Robert L. Emett, a member of the inaugural class of 1950 and Life Trustee of Claremont McKenna College, has agreed to give the College approximately $20 million to greatly expand programs offering loans and paid internships to students facing financial challenges.
Emett, 90, was a Navy seaman returning from service in World War II when he learned that Claremont Men’s College (later renamed Claremont McKenna College) was admitting its first class, in 1946. He earned a business degree in 1950 and went on to lead Emett & Chandler, an insurance company that was worth $60 million when it was sold in 1986.
The longtime Orange County resident became one of CMC’s most generous benefactors. He funded scholarships and the construction of the Emett Student Center.
In 1994 he agreed to convert the scholarship program into a loan fund. Over the past 23 years, the program has made $1.7 million in no-interest loans to more than 150 students. Most of the students have repaid their loans within 10 years of graduating. Many have become generous donors to the College, including members of the Board of Trustees.
“Bob’s past investment in our students has paid off handsomely – an engine of personal success and contributions back to society.” President Hiram E. Chodosh said. “He is now generously putting even more capital into a proven idea: supporting CMC students pays great returns for the College and our nation.”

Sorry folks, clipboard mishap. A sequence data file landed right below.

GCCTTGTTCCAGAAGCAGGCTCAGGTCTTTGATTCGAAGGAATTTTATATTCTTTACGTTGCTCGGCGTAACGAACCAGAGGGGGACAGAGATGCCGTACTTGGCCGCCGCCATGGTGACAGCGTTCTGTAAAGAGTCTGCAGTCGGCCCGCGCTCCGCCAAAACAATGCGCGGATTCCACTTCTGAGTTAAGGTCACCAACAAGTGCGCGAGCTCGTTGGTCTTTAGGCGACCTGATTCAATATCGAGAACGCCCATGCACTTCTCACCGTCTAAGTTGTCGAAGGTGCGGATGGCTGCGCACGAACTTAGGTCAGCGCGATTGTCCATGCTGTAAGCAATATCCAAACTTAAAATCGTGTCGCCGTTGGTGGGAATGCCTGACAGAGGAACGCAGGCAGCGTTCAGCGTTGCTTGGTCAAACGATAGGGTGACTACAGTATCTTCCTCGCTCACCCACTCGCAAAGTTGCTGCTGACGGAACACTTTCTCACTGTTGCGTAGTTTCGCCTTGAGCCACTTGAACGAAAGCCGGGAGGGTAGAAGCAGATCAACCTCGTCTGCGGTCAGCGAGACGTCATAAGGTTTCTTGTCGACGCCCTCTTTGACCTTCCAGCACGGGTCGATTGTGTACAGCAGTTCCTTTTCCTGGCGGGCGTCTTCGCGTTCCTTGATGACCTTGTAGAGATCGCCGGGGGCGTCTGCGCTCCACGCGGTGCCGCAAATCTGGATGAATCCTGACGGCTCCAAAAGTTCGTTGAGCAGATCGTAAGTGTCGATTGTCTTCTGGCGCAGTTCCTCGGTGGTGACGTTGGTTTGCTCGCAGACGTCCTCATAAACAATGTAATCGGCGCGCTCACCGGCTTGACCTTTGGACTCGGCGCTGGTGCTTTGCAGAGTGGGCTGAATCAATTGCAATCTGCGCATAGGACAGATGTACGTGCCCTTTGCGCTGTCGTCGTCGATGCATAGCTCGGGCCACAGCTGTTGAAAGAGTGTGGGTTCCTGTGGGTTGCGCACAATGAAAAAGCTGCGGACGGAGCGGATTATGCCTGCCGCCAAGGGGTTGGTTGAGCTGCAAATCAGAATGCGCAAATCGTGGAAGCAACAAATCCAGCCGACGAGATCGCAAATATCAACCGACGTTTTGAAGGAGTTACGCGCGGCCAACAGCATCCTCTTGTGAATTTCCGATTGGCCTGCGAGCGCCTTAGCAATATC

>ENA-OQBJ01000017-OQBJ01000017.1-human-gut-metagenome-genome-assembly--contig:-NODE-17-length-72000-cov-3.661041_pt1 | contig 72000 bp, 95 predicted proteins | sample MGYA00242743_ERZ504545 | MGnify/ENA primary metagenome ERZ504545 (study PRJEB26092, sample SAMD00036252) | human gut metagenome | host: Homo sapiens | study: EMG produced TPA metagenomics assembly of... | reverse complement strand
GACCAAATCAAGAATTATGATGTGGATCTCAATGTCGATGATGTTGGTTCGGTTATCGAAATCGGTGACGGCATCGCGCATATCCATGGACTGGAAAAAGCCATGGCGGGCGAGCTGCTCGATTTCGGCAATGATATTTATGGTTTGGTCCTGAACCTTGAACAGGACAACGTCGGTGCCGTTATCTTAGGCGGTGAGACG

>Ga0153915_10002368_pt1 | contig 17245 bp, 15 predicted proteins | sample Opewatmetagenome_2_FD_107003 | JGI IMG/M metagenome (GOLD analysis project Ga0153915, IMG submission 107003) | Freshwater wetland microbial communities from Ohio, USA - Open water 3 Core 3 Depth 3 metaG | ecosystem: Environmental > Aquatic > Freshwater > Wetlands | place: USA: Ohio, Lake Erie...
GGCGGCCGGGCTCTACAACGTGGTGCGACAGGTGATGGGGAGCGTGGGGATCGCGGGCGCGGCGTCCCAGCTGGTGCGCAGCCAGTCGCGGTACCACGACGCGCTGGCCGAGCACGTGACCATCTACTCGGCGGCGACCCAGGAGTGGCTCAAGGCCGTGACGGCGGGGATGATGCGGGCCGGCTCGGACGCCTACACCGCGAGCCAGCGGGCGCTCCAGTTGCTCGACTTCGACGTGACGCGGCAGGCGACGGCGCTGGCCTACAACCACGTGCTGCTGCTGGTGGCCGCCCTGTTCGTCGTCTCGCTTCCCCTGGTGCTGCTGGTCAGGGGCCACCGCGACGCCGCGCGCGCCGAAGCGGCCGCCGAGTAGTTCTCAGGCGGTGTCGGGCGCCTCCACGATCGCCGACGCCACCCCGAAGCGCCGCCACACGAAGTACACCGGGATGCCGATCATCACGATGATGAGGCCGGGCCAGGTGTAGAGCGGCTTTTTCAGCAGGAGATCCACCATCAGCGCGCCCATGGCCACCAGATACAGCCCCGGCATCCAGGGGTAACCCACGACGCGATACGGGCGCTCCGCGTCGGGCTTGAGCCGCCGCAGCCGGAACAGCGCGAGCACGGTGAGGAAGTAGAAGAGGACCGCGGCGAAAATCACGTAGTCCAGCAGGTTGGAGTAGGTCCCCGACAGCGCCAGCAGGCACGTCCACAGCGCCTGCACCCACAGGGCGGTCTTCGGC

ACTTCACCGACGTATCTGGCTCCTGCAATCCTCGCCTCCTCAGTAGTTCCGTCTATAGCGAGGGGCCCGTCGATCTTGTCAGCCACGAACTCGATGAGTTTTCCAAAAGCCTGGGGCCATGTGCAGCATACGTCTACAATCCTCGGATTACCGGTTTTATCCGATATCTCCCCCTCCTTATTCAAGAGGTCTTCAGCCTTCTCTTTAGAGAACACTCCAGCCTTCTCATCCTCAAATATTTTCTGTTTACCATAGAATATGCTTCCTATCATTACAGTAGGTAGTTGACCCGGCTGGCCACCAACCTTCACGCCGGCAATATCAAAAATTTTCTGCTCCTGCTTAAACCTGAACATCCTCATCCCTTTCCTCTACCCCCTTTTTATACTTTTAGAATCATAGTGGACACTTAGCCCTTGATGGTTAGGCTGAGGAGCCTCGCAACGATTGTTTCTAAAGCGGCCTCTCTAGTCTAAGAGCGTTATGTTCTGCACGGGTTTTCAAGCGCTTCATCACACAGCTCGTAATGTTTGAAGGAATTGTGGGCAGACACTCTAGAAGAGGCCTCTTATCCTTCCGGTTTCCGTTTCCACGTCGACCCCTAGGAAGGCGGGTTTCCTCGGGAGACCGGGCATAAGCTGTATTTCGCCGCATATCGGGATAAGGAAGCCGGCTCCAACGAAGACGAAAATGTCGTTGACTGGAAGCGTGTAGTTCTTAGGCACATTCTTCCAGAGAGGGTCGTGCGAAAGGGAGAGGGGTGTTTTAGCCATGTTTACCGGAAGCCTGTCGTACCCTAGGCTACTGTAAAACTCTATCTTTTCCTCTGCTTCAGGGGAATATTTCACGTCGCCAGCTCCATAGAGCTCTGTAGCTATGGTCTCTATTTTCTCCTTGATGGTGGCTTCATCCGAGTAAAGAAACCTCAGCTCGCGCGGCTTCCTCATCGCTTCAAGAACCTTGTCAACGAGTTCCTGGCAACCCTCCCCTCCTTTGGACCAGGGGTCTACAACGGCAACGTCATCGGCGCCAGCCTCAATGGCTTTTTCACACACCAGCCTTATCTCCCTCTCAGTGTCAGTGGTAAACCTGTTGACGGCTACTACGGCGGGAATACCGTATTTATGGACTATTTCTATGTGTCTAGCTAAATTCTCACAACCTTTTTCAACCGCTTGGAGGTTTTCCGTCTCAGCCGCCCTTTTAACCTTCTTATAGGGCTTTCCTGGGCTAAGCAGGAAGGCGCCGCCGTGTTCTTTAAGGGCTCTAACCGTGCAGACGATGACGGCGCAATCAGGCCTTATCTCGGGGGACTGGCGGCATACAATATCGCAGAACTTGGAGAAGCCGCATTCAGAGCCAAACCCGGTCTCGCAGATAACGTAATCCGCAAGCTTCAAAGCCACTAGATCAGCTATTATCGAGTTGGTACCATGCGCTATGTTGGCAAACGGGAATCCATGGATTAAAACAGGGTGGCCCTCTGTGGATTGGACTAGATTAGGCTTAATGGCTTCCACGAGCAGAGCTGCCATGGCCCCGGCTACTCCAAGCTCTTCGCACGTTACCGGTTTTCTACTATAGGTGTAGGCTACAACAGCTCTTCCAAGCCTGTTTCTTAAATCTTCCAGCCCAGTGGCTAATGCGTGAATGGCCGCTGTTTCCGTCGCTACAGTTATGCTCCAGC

According to his agreement with the College, after his death and that of his wife, Mary Anne, his estate will bequeath as much as $20 million to the institution, with the final amount depending on the sale of real estate and other assets.
About $5 million to $8 million will be used to expand a program that provides financial aid to students with paid summer internships. The College hopes to one day make paid internships available to all students regardless of financial need, according to Jefferson Huang, CMC Vice President for Admission and Financial Aid.
The bulk of the Emett gift – about $10 million – will be earmarked for the Robert L. Emett College Loan Fund. The loans have helped students whose family income dropped when parents lost or changed jobs or faced medical emergencies and other crises. For many students, the loans have provided a crucial assist when the family budget was strained by the need to pay tuition for a second or third child entering college.
– Elaine Woo